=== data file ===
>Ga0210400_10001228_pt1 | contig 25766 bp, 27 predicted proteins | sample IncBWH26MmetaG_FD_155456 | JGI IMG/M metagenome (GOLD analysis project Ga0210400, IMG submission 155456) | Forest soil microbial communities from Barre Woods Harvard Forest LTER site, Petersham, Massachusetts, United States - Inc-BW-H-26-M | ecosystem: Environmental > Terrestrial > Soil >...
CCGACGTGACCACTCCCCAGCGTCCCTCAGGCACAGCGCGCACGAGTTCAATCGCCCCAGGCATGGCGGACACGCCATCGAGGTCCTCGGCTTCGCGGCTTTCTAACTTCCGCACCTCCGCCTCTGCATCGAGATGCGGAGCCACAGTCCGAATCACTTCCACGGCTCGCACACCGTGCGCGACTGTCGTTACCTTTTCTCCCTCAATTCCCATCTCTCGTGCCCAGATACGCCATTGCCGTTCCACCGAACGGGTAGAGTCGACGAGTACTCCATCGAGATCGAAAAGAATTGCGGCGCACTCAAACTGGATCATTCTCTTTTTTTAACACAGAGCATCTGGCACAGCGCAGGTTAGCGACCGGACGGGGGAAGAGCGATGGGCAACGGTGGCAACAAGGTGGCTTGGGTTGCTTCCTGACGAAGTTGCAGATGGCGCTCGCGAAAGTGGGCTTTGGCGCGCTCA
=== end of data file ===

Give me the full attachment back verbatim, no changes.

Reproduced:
>Ga0210400_10001228_pt1 | contig 25766 bp, 27 predicted proteins | sample IncBWH26MmetaG_FD_155456 | JGI IMG/M metagenome (GOLD analysis project Ga0210400, IMG submission 155456) | Forest soil microbial communities from Barre Woods Harvard Forest LTER site, Petersham, Massachusetts, United States - Inc-BW-H-26-M | ecosystem: Environmental > Terrestrial > Soil >...
CCGACGTGACCACTCCCCAGCGTCCCTCAGGCACAGCGCGCACGAGTTCAATCGCCCCAGGCATGGCGGACACGCCATCGAGGTCCTCGGCTTCGCGGCTTTCTAACTTCCGCACCTCCGCCTCTGCATCGAGATGCGGAGCCACAGTCCGAATCACTTCCACGGCTCGCACACCGTGCGCGACTGTCGTTACCTTTTCTCCCTCAATTCCCATCTCTCGTGCCCAGATACGCCATTGCCGTTCCACCGAACGGGTAGAGTCGACGAGTACTCCATCGAGATCGAAAAGAATTGCGGCGCACTCAAACTGGATCATTCTCTTTTTTTAACACAGAGCATCTGGCACAGCGCAGGTTAGCGACCGGACGGGGGAAGAGCGATGGGCAACGGTGGCAACAAGGTGGCTTGGGTTGCTTCCTGACGAAGTTGCAGATGGCGCTCGCGAAAGTGGGCTTTGGCGCGCTCA